Charles W. Penrose:
"For in the resurrection they neither marry, nor are given in marriage, but are as the angels of God in heaven."
Now, generally, when this matter is touched upon by persons who do not view the subject in the same light that we do, they simply quote this one verse: "For in the resurrection, they neither marry nor are given in marriage, but are as the angels of God in heaven." In reading the scriptures, whether the Old Testament or the New Testament, in order to understand them properly we should not take one isolated text, but read it in conjunction with the context, then we get the meaning of the writer or speaker. The Sadducees came to Jesus, as the Pharisees also did occasionally, tempting Him and trying to get Him into a tangle in His sayings; but they did not succeed; to use a modern popular expression, He generally "came out on top." The Pharisees, on this occasion, were very much elated when they found the Sadducees had been turned down, and they came and congratulated Jesus on His replies. Now, he was speaking of the class of people to whom the Sadducees referred. Under the law of Moses marriage for eternity was not celebrated, except at the exceptional times when the Melchizedek priesthood was given to men on the earth, which we can read about in the D&C, section 132. Therefore, the marriages under consideration were for time only, and those persons to whom Jesus Christ was referring, were, as we read in the 20th chapter of Luke, where the same subject is touched upon, "the children of this world," not the children of the kingdom.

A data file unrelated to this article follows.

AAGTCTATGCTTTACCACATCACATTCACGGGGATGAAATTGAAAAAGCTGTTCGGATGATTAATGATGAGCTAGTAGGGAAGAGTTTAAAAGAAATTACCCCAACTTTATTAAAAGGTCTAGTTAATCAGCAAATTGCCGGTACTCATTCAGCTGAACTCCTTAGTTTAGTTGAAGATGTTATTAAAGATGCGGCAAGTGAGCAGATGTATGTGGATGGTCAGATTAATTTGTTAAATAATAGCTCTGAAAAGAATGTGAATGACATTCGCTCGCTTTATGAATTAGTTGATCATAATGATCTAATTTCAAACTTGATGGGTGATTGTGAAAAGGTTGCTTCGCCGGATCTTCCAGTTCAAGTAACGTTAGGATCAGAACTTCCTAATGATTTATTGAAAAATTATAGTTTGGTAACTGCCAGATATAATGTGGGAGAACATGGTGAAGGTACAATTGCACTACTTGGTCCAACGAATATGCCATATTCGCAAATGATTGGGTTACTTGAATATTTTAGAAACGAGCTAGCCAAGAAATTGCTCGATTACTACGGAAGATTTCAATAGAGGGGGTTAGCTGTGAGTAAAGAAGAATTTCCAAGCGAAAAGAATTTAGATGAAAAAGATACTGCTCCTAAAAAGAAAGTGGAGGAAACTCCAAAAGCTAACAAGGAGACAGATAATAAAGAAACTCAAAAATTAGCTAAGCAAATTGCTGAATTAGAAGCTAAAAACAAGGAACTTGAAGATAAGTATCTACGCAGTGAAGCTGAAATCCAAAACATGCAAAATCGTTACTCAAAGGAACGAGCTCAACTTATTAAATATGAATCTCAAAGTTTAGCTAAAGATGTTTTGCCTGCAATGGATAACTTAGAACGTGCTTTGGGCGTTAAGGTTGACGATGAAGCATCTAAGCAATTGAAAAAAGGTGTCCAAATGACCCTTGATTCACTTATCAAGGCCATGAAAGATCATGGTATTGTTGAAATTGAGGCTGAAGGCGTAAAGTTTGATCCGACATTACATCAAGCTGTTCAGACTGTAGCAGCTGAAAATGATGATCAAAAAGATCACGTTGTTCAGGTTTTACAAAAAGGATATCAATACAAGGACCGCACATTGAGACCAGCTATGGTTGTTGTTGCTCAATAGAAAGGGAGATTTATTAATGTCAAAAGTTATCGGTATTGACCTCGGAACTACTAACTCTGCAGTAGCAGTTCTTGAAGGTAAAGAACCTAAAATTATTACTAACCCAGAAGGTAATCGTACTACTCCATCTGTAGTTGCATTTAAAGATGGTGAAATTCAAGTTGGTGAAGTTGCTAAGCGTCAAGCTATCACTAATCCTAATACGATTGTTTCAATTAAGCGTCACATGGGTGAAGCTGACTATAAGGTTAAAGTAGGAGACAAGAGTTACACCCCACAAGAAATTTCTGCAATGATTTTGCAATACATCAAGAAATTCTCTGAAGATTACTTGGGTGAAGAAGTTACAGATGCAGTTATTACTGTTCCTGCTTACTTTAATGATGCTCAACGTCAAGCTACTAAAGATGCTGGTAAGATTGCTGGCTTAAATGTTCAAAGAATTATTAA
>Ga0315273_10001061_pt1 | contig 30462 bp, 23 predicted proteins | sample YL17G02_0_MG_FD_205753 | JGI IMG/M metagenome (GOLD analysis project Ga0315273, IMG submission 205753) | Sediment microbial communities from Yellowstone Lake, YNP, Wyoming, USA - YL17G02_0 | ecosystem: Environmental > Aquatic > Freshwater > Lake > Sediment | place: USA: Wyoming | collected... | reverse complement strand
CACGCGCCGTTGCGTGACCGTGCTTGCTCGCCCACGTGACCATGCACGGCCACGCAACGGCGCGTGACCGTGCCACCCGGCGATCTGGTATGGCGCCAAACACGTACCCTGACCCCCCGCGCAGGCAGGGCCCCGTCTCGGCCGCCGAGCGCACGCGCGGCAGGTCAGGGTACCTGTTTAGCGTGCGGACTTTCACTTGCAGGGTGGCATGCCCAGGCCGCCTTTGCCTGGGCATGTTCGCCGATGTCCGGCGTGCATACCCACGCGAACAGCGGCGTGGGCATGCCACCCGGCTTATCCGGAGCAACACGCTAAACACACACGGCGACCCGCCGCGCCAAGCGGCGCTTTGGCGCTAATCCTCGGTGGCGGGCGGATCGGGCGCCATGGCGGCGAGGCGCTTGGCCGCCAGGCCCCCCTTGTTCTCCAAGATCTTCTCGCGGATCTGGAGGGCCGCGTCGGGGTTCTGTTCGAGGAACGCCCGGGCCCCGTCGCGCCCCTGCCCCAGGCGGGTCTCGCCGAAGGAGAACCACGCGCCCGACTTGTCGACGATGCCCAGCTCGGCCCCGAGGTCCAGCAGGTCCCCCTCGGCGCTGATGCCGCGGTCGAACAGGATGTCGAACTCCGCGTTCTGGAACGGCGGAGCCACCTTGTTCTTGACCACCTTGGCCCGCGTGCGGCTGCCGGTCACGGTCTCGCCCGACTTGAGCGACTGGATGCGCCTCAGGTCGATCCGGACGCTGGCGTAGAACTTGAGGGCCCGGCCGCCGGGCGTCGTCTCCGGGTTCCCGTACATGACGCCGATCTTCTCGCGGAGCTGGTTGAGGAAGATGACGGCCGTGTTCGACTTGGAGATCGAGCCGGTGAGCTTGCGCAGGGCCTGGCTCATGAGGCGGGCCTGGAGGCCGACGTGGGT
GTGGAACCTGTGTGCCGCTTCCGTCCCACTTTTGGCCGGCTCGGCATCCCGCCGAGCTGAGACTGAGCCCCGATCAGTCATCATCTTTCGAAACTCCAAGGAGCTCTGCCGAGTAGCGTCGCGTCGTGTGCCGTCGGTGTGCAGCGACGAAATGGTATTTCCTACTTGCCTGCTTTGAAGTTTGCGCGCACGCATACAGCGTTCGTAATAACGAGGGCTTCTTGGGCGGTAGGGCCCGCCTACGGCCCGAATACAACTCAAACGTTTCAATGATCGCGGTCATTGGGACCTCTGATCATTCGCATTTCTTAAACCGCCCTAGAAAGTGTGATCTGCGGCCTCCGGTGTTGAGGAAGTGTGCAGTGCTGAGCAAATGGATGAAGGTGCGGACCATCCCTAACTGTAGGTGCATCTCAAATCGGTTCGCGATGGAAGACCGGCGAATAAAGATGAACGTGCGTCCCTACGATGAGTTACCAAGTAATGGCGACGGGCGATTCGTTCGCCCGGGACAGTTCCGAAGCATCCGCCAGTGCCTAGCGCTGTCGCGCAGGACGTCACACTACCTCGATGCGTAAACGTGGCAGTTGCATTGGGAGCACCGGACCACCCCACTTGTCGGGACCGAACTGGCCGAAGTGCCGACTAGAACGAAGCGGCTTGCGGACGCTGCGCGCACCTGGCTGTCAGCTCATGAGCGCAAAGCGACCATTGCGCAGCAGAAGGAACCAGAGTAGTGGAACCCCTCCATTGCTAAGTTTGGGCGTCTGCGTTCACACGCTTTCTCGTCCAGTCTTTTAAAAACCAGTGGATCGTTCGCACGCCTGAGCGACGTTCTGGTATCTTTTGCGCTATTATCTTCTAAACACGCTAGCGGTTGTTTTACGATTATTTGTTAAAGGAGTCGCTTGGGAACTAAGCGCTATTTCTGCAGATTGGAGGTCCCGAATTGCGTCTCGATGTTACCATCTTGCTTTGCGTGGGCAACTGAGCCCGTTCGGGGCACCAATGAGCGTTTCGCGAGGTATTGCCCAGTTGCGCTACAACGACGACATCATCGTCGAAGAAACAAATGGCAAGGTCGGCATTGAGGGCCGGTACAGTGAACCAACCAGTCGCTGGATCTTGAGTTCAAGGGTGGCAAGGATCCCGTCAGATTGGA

"The children of this world marry, and are given in marriage: But they which shall be accounted worthy to obtain that world, and the resurrection from the dead, neither marry, nor are given in marriage."